NEW YORK, N.Y.—“I’m on strike and now I’m in the building trades. This is like a double win,” said Han, a 28-year-old Spectrum cable-TV electrician who gave only his first name, one of the thousands of workers who packed Union Square for a “Count Me In” rally against Hudson Yards developer The Related Companies’ use of nonunion labor May 8.
“I want to support all the working-calls and middle-class people who are under attack,” the International Brotherhood of Electrical Workers Local 3 member added. “I’m seeing the same thing with teachers, nurses, ironworkers, carpenters.” After the rally ended, he was one of several building-trades workers who walked over to the New School a few blocks away to join striking graduate-student workers’ picket line.
The mood in the plaza at the north end of Union Square was festive, with people getting a chance to hang out with workmates off the job, waving gold-and-black “Solidarity” signs from the District Council 9 painters union, and one group of men chanting “Fuck Re-lated (clap clap clap-clap-clap-clap)” to the rhythm of “Let’s go, Yankees.” But underneath…it was deadly serious.
“We’ve been on strike for 407 days today,” said Spectrum shop steward James Himko. “They want to take away everything—our pensions, health care, rank and file, foremen. They just don’t want unions. It’s all about corporate greed.” He’s been surviving by picking up construction work through Local 3’s M Division.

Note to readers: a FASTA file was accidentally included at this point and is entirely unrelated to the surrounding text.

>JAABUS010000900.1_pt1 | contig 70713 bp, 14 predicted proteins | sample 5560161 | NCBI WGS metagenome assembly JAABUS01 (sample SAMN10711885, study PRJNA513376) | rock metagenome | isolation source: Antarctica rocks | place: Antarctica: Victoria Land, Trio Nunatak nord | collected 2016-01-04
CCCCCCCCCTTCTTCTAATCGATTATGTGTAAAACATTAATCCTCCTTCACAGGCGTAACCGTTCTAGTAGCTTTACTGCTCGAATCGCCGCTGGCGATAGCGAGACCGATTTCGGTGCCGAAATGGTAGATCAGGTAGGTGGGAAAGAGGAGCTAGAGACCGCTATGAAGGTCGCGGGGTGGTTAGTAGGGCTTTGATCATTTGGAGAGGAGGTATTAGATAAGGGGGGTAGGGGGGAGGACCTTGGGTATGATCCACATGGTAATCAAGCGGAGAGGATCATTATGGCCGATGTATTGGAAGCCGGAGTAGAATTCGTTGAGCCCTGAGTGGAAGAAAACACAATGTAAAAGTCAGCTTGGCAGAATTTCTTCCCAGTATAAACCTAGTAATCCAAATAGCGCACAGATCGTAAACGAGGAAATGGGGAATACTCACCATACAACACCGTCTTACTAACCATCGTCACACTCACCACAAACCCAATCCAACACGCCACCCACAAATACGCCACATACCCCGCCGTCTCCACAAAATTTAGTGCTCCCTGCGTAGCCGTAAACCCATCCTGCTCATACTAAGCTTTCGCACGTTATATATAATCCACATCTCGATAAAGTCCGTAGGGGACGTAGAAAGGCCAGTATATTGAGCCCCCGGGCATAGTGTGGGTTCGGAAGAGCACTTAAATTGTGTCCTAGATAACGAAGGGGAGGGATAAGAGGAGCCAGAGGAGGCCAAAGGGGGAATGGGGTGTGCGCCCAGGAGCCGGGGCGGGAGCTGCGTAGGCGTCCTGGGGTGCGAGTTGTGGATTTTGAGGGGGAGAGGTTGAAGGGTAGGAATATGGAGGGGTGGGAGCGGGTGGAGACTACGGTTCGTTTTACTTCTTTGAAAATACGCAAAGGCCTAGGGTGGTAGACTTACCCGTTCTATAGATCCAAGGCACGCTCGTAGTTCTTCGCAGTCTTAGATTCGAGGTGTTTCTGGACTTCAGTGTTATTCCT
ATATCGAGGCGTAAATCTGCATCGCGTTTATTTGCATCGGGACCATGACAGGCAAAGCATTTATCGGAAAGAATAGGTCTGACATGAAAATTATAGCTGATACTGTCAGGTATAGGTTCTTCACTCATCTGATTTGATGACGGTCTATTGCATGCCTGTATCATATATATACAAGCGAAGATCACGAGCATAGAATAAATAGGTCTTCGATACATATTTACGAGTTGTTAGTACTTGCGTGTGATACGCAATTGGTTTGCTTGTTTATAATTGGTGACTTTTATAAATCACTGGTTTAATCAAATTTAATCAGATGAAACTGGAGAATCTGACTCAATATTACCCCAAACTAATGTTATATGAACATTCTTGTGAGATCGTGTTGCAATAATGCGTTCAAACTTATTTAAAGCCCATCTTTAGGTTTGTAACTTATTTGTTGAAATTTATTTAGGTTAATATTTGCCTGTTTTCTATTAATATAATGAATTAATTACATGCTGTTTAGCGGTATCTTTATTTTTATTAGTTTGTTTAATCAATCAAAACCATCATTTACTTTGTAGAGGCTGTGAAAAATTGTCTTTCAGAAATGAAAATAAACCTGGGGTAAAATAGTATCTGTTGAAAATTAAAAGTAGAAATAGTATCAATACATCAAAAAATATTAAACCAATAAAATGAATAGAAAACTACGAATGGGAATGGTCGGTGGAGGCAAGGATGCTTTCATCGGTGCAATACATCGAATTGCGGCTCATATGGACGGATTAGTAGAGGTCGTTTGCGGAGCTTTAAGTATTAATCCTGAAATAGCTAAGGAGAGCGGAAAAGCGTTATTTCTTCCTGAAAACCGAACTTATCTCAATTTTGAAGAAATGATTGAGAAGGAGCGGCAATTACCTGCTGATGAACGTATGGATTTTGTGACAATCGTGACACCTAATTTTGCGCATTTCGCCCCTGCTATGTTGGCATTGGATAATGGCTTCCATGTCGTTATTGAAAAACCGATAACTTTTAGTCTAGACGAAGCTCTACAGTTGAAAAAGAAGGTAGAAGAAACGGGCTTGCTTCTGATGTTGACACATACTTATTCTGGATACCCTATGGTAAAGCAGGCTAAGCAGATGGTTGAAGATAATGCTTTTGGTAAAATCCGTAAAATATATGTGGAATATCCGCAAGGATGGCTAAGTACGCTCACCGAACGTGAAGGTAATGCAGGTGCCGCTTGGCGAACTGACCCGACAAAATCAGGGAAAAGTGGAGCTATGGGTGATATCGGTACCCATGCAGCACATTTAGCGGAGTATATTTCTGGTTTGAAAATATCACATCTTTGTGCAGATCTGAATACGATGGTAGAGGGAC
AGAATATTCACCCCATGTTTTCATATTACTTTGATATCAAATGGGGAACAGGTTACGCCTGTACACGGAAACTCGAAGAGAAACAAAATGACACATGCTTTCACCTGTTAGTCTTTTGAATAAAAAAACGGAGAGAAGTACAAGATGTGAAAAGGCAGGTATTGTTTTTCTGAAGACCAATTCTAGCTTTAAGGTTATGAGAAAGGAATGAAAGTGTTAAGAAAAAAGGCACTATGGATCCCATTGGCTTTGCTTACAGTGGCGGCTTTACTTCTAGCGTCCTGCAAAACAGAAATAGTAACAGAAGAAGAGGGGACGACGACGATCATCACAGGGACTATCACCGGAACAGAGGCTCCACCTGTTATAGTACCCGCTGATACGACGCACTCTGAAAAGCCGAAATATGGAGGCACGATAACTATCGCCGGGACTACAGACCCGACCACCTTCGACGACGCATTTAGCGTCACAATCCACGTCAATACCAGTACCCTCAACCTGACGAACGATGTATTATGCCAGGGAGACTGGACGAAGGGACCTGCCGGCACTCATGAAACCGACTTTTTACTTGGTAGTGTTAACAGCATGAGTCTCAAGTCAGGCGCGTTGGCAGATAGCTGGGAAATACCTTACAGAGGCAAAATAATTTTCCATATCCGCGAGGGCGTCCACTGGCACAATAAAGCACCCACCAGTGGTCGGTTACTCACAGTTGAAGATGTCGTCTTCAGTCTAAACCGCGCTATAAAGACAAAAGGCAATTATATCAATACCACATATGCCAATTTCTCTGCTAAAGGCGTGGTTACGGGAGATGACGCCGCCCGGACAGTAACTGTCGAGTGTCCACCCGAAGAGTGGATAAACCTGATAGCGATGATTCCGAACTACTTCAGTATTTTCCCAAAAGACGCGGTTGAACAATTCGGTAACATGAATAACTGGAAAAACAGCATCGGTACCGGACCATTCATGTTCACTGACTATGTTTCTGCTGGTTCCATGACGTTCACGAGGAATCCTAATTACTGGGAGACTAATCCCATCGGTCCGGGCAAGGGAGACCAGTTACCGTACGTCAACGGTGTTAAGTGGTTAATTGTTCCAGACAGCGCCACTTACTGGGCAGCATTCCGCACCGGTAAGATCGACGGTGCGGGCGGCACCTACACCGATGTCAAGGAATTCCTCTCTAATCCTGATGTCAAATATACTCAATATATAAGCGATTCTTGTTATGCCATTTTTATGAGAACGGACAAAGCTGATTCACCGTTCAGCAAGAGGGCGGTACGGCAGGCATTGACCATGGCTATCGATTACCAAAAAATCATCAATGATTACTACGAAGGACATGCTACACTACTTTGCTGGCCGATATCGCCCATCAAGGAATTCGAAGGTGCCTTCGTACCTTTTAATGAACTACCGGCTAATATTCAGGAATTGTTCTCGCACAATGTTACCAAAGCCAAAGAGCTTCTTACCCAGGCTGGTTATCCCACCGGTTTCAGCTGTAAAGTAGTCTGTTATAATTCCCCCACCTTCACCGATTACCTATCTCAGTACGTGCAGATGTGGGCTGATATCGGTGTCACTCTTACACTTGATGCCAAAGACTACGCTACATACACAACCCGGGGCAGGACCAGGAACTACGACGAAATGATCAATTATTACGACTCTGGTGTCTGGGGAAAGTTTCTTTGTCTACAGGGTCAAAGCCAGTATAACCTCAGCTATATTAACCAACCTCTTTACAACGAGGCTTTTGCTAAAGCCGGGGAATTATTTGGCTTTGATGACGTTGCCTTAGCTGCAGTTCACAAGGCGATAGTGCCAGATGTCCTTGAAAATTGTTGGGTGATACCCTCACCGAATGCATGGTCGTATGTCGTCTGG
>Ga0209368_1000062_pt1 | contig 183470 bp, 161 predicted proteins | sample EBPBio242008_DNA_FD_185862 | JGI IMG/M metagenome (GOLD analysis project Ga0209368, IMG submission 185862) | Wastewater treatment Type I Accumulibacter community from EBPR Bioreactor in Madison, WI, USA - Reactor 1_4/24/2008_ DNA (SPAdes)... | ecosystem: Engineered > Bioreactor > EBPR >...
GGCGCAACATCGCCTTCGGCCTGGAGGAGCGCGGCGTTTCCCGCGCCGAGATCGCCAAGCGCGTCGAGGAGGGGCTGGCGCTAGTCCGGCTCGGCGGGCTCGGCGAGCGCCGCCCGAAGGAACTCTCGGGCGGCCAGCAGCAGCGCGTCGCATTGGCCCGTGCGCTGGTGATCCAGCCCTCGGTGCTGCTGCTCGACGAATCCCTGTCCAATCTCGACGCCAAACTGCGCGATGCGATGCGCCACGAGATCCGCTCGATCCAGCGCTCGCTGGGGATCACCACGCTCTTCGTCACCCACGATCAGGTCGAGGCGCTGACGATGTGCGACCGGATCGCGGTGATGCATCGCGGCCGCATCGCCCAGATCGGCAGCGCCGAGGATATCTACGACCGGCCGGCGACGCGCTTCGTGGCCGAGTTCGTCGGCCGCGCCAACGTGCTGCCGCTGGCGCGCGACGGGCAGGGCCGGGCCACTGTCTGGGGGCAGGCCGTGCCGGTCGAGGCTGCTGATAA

“I’m here for union rights, for our benefits, for our pension, for solidarity,” said B, a 46-year-old Laborers Local 79 member from the Bronx. Related’s decision to use nonunion labor for the second phase of the massive Hudson Yards development, she added, is “taking money out of our pockets,” said. She worked on a retail building at Hudson Yards from September until last week.
Ed, a 47-year-old Glaziers Local 1087 member from Howard Beach, Queens, suggested that unions should take money out of Related’s pockets by withdrawing their pension-fund investments. “We’ve got $4 billion of our money in there, and if they don’t change, we’re going to take our money back,” he said.
He’s been in the union for 20 years, and recently got his son in. “This is all for him,” he explained. “He needs it in the future.”
For 51-year-old Spectrum worker George Harrison—“you’re not going to believe my last name,” he joked—the something that moved him to come out was “struggling against open-shop, union-busting, and in particular, the Spectrum strike.” In the 13 months they’ve been out, he’s been surviving by doing odd jobs such as delivering newspapers, and like Himko, getting some work through Local 3’s M Division.
“We know that corporations want to have the lion’s share, but they’re not the ones doing the work,” he said. “They don’t want to give the little people their fair share.”
“We’re losing too many jobs to the nonunion sector,” said Alex Garcia, 49, an Ironworkers Local 40 member for more than 25 years. “I’ve got a family to feed.”
Garcia, who grew up in the Fulton Houses public-housing development in Chelsea, said union wages enabled him to get out of the projects and get his family a home in the Castle Hill section of the Bronx. The difference between union and nonunion labor, he averred, is that “we’re trained and skilled workers.”
“I’m union and I’m proud,” he added. “You can count me in.”